So finally the trial starts and when Festus asked for the charges against Paul, he was pretty surprised by what he heard. None of the charges he expected were raised. Instead, he found himself in the middle of a religious debate. That’s exactly what Gallio firgued out when he heard the case, threw it out of court! Do you remember it?
Now while Gallio was proconsul of Achaia, the Jews attacked Paul together and brought him before the judgment seat, saying, “This man is persuading people to worship God in a way contrary to the law!” But just as Paul was about to speak, Gallio said to the Jews, “If it were a matter of some crime or serious piece of villainy, I would have been justified in accepting the complaint of you Jews, but since it concerns points of disagreement about words and names and your own law, settle it yourselves. I will not be a judge of these things!” Then he had them forced away from the judgment seat. So they all seized Sosthenes, the president of the synagogue, and began to beat him in front of the judgment seat. Yet none of these things were of any concern to Gallio —Acts 18:12-17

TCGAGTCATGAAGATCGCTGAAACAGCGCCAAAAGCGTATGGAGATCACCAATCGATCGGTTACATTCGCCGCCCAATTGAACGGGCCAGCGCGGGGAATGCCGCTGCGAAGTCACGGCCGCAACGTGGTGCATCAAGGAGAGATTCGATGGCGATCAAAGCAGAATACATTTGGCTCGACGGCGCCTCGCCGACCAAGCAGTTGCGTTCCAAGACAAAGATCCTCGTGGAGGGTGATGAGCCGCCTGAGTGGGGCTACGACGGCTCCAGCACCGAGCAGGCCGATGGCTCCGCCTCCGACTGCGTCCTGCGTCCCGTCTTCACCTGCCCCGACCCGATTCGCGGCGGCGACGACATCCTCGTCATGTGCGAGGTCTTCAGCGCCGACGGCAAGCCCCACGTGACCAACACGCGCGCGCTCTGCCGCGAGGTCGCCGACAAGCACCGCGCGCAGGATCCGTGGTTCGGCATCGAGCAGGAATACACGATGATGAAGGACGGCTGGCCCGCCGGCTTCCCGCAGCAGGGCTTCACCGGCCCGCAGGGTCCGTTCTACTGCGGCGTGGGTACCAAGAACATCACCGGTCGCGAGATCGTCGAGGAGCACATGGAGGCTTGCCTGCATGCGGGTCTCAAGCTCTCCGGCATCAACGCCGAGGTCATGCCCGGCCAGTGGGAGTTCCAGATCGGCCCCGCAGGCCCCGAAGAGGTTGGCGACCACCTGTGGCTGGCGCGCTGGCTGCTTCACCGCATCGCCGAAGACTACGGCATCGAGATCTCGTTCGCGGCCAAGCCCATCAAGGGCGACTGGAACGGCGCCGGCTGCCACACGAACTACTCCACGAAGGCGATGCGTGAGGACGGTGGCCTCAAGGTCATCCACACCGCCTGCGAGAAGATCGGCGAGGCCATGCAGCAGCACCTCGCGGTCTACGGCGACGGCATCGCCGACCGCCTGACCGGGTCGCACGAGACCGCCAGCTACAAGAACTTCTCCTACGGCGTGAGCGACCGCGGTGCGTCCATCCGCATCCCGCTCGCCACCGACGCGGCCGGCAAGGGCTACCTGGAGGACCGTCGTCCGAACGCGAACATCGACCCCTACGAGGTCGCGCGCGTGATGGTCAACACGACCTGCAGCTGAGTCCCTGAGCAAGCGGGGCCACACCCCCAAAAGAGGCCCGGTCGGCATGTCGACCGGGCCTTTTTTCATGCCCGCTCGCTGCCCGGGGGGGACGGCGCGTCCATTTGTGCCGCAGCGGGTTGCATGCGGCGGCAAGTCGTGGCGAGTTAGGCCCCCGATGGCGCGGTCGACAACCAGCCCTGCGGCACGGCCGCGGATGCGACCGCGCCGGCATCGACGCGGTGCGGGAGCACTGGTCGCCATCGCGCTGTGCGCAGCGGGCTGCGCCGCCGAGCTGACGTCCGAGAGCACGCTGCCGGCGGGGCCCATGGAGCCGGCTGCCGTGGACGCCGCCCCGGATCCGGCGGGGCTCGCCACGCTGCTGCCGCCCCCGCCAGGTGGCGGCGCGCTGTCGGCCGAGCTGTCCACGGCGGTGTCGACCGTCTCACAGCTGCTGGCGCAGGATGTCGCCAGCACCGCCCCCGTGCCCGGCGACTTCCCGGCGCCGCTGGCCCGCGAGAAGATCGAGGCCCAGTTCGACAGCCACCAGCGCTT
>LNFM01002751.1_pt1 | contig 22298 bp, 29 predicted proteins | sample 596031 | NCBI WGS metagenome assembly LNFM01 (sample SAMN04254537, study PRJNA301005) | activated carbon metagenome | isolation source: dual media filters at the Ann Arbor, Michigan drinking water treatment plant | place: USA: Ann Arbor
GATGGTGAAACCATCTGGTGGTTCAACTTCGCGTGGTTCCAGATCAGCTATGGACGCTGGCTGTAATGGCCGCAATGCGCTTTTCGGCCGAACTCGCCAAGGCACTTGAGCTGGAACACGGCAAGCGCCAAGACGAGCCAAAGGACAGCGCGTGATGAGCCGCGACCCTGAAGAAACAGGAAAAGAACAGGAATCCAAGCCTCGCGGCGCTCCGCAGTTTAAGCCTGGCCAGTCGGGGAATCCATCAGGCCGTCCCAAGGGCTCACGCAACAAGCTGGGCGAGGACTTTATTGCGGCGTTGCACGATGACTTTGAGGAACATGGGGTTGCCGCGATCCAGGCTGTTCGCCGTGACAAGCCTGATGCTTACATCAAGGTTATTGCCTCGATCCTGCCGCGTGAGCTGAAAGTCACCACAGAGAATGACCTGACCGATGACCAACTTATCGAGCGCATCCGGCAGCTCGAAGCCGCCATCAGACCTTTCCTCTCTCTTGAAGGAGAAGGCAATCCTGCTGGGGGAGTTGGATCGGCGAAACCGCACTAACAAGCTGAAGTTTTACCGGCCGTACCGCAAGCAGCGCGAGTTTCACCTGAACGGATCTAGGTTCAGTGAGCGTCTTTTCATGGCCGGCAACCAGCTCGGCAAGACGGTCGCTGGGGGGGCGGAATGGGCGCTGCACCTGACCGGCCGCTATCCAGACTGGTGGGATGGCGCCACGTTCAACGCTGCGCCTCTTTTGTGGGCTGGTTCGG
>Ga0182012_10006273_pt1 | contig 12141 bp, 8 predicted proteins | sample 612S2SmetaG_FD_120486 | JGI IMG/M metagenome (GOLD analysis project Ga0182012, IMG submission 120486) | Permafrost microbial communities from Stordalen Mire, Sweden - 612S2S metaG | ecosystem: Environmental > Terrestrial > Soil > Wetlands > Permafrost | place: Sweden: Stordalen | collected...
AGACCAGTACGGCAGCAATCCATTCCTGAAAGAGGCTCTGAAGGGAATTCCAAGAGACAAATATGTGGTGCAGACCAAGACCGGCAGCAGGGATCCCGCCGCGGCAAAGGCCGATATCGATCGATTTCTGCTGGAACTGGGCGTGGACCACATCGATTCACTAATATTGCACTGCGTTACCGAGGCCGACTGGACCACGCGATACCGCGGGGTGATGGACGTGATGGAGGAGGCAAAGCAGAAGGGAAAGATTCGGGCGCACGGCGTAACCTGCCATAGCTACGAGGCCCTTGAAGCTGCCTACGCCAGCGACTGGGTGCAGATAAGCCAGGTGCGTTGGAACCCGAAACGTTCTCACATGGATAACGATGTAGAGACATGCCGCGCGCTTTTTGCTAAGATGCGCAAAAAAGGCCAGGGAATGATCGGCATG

The real issue had nothing to with violationing any Jewish or Roman law. Festus finally realized that this was a debate between Jews regarding their religion. Or more to the point, it was a debate about someone named Jesus and Paul’s claim that He had risen from the dead. Festus was no theologian, no student of the Jewish religion, so how was he supposed to judge this? That’s why he suggested that Paul go to trial in Jerusalem. The Jews there (perhaps now including the entire Sanhedrin) would be better judges than he would. He could still preside over the proceedings; so he would not be abandoning Paul completely.
Then there is a second surprise, every bit as great as the first. Festus never imagined Paul would refuse his suggestion. Festus tried so hard to maintain control of this situation, and once again, he has lost control. Now comes the real dilemma: Festus must send Paul to Caesar, and he didn’t dare send him to Rome without having some charge against him. This is where Agrippa and Bernice come in. They understand these kinds of things. Surely they will be able to counsel Festus regarding the proper charges to file against Paul.
If interested, you can download the entire study of The Story of Acts